The defendants' bot scheme included buying ticket blocs to Elton...

The defendants' bot scheme included buying ticket blocs to Elton John concerts, according to the charges. Seen here, Elton John in concert in Bavaria, Munich, in July 2019. Credit: picture alliance / Felix Hörhager via Getty Images

Three Great Neck ticket brokers that used computer bots to elbow out legitimate buyers and purchase more than 150,000 tickets for resale have been ordered to pay millions of dollars in civil penalties, according to court documents.

The case marks the first prosecution under the Better Online Ticket Sales (BOTS) Act of 2016, which empowers the Federal Trade Commission to take enforcement action in cases where bots are used to outmaneuver online ticket sellers.

The judgment in U.S. District Court in Central Islip calls for the defendants — Just in Time Tickets Inc. and Evan Kohanian; Cartisim Corp. and Simon Ebrani, and Concert Specials Inc. and Steven Ebrani — to pay a total of $31 million in civil penalties.

Because they were unable to pay that sum, however, the judgment was reduced to a total of $3.7 million — $1.6 million from Concert Specials and Steven Ebrani; $1.6 million from Just in Time and Kohanian, and $499,147 for Cartisim and Simon Ebrani.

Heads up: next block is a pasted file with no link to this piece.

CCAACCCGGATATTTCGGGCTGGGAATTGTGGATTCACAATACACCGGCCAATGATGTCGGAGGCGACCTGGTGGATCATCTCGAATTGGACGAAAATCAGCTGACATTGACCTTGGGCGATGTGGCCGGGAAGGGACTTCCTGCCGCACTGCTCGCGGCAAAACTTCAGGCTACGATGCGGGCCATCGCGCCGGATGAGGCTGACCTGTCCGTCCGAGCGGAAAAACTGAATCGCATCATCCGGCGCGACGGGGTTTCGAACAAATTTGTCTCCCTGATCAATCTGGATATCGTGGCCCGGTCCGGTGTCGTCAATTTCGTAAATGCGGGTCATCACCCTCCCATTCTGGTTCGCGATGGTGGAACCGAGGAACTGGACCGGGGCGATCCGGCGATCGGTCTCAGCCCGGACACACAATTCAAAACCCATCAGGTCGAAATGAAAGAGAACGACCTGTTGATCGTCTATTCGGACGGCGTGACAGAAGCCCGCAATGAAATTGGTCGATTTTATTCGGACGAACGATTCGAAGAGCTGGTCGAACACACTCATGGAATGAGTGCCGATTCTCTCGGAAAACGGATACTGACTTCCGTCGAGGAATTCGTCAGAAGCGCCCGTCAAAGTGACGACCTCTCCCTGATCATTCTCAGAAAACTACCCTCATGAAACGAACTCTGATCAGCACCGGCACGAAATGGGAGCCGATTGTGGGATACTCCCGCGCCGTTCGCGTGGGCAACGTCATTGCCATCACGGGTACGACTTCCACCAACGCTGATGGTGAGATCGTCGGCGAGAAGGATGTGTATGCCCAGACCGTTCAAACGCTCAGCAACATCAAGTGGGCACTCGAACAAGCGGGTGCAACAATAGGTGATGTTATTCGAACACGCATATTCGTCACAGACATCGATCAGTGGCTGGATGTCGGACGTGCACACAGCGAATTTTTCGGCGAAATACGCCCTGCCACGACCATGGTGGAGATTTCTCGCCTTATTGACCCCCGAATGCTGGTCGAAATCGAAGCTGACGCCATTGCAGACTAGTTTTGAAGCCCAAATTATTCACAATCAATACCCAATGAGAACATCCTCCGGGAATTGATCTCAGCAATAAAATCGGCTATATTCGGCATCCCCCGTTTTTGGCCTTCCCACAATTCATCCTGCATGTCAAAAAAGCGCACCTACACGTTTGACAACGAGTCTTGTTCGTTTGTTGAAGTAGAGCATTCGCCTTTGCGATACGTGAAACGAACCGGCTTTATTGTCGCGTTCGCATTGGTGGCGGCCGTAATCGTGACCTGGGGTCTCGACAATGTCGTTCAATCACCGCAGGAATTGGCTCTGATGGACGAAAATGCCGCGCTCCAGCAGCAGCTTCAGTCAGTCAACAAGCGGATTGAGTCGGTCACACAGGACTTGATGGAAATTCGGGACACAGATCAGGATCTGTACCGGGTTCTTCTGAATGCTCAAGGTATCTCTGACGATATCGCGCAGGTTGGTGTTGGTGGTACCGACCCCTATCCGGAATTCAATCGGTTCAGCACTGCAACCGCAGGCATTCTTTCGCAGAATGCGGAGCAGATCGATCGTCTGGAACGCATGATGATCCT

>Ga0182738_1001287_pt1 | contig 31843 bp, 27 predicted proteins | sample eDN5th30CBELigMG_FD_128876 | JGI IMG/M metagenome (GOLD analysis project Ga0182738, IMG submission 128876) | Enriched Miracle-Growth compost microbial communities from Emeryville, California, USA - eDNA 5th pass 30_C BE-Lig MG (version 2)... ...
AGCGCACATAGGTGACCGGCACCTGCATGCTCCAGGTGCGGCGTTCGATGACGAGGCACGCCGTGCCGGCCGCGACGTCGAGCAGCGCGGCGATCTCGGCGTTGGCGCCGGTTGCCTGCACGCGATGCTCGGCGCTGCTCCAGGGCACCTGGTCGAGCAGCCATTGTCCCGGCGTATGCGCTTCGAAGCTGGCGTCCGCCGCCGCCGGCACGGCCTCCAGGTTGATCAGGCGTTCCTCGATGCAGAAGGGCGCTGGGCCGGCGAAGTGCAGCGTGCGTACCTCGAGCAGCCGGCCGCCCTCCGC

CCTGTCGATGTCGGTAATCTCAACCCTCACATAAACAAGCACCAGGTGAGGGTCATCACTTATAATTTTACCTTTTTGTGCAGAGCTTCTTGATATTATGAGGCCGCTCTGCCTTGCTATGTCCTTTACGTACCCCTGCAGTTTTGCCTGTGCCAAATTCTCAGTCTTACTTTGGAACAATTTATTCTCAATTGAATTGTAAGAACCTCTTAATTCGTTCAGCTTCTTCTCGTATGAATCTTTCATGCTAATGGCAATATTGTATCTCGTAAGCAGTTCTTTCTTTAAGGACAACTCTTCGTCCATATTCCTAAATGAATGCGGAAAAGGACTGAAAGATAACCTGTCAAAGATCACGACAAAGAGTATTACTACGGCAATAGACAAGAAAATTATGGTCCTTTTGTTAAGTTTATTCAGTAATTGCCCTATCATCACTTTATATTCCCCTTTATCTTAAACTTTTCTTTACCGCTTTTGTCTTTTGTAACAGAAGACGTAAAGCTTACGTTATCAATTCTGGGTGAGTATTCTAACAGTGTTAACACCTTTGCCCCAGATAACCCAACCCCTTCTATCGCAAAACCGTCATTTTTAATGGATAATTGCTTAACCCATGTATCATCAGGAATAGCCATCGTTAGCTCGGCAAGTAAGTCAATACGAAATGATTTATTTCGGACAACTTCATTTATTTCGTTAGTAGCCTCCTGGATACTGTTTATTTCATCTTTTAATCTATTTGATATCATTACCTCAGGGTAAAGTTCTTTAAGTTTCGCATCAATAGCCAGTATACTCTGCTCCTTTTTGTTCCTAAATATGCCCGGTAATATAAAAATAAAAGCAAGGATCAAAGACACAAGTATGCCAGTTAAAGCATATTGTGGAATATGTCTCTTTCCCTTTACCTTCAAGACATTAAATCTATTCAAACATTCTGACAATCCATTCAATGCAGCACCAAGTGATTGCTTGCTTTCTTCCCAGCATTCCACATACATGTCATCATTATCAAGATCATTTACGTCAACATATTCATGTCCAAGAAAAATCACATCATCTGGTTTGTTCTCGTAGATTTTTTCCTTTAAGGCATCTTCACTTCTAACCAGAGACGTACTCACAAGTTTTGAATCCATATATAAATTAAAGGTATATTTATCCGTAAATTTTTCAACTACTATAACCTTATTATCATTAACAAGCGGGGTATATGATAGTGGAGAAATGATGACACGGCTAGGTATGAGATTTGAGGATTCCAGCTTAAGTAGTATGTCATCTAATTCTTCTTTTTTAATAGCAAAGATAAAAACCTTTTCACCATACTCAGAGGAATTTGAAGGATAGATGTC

Efforts to reach an attorney for the trio, Leonard Gordon of Manhattan, were unsuccessful. A person who did not identify themselves in a telephone call to Just in Time Tickets declined to comment.

The three complaints said the companies, which shared an address on Middle Neck Road in Great Neck, bought thousands of tickets on Ticketmaster and then resold them for millions of dollars, often at a steep markup.

The scheme ran from Jan. 1, 2017, to the present day and included buying ticket blocks to Elton John concerts and other popular acts, the charges said.

Ticketmaster bars users from holding multiple accounts, but the brokers opened accounts in fictitious names as well as those of friends and family.

The trio also used specialized software tools to foil Ticketmaster features such as CAPTCHA — Completely Automated Public Turing test to tell Computers and Humans Apart — which are designed to weed out nonhuman buyers, the complaints said.

The ticket brokers employed software such as Automatick, which would bypass the CAPTCHA test, and Tixman, which would automatically reserve tickets according to search criteria, the complaints said.

"These ticket brokers used bots and other technical tricks to scoop up thousands of tickets to popular events as soon as they went on sale," Andrew M. Smith, director of the FTC’s Bureau of Consumer Protection, said in a statement.

"Those who violate the BOTS Act cheat fans by forcing them to pay inflated prices to attend concerts, theater performances and sporting events," acting U.S. Attorney Seth D. DuCharme said in a statement.

The settlement also prohibits the trio from using bots to defeat access controls at ticket-selling sites and purchasing tickets in the names of anyone other than those of the defendants, corporate officers or employees.

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